PC users have been speculating on the features that might be offered by Windows 8 for some time. However, thanks to Microsoft planning documents shared with HP and other OEM partners that were leaked online recently, we've been to take a wholly unexpected sneak peak at Windows 8.
Kill a virus, but keep your personal data
Viruses, unfortunately, often force users to restore their machines to the factory settings, a painful process that involves loss of applications and personal data. Microsoft, however, is working on a new reset option that will retain files and personalisation settings while giving users an easy way to reinstall applications.
In one of the scenarios detailed in Microsoft slide decks, a user named 'Jon' (no relation to me) decides to reset his Windows 8 PC.
"Jon notices that his Windows 8 PC is starting to perform poorly and he can't figure out what to do," the slide says.
"He presses the reset button and chooses to reset his windows 8 PC. ... knowing that all his stuff is safe. Windows 8 automatically retains files and personalisation settings, and migrates the user accounts. Windows is restored to the factory image and restarts. After restarting Jon can launch the App Store to reinstall applications he purchased there and see a list of other applications that he had installed outside of the App Store."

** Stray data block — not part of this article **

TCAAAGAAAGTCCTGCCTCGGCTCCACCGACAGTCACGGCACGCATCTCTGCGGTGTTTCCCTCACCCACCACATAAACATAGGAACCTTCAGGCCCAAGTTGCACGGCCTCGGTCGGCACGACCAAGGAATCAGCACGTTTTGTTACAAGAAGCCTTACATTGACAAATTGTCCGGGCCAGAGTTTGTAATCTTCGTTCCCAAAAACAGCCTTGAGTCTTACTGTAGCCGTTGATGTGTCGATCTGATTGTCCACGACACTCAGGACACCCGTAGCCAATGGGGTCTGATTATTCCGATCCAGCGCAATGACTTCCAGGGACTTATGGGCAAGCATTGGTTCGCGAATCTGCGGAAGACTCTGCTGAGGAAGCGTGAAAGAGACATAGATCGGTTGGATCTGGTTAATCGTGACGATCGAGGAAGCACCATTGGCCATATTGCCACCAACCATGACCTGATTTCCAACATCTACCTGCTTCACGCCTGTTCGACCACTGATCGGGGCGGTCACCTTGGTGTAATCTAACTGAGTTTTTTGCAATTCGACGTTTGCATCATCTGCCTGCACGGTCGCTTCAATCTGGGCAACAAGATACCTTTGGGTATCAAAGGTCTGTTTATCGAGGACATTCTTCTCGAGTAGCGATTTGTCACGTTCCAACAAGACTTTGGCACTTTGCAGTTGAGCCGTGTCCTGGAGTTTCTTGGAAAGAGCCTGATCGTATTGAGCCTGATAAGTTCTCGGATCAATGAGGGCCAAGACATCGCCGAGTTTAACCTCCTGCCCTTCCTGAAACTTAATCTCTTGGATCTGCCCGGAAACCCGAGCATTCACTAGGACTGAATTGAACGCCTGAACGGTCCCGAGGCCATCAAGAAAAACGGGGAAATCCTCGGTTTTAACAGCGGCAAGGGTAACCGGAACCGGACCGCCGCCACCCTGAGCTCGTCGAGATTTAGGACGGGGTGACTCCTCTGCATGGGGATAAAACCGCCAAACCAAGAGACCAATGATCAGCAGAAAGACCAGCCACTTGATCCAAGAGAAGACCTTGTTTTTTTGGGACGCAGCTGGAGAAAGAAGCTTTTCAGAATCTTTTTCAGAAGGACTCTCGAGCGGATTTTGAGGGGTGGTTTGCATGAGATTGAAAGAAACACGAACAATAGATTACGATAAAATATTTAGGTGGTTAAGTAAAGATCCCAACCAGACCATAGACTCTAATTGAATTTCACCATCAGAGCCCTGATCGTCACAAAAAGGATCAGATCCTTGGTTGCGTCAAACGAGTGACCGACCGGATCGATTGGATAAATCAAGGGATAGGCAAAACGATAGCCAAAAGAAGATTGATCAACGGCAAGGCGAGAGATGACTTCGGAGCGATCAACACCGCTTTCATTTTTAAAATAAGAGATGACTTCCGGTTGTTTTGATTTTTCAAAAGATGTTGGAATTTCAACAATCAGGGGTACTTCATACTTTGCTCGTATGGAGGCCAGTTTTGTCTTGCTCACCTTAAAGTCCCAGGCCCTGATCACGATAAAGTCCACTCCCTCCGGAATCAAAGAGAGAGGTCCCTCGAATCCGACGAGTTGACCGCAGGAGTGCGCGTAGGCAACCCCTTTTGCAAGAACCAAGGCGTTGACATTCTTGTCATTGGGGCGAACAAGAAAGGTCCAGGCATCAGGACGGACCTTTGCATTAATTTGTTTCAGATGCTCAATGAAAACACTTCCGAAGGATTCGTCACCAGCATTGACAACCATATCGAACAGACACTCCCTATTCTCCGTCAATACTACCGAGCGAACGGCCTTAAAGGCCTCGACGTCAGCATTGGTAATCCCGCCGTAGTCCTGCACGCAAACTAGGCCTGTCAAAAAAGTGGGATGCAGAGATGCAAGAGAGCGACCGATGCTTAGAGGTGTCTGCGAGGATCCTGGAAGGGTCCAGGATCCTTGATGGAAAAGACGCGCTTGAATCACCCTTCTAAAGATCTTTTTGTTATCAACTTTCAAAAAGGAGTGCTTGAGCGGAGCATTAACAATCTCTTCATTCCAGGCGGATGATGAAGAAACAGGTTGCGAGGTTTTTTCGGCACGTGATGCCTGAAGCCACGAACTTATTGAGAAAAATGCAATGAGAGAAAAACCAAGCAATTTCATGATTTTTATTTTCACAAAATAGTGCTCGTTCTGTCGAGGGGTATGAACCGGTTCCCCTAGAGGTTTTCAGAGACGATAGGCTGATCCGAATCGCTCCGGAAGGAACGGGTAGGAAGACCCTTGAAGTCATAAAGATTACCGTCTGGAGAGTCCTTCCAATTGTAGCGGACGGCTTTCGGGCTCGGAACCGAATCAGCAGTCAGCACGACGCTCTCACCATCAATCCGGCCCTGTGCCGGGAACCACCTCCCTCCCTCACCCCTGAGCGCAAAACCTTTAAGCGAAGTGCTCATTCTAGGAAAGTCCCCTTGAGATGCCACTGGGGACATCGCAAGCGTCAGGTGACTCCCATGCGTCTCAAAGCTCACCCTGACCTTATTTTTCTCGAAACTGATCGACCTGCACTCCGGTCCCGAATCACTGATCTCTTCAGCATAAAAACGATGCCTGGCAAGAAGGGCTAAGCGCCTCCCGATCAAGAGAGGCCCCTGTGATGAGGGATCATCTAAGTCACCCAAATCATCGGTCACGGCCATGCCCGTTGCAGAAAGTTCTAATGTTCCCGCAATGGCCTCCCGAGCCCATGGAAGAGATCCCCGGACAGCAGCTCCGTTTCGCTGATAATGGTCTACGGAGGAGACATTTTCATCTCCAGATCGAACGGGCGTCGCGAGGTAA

Boot your machine near-instantly
Microsoft seems to be putting a premium on improving the start times in Windows 8. A March 2010 Windows Planning Survey polled 545 customers about 21 user activities, and found that starting the computer tops the list when it comes to 'highest importance/lowest satisfaction in terms of speed and performance'.
Mean boot times have decreased from 40 seconds to 27 seconds from Windows Vista to Windows 7, according to the slides, but Microsoft wants greater improvement.
"Boot performance is getting better but it is not 'instant on'", as one slide says.
Technologies in development could cut boot time in half, Microsoft's planning slides suggest. Windows 8 may also include a "new off state combining the best of hibernate with a boot/shutdown look and feel".
Take more control over your machine
One goal of Windows 8 is to simplify the user experience, but Microsoft also wants to give the savviest users new ways of interacting with the operating system. The new user interfaces will make it easier for PC owners to understand the resources their machines use, and improve start-up times and power efficiency by killing unneeded processes and applications.
"Windows 8 will arm users with an effective set of tools that will both deepen their understanding of the state of their PC and enable them to fine-tune their PC experience," Microsoft says.
"Users will be presented with helpful and intuitive views of the system, applications running, resources being used, helpful personal and historical context, along with actionable, timely and pertinent advice and suggestions."
See also: New Windows 8 features leaked this week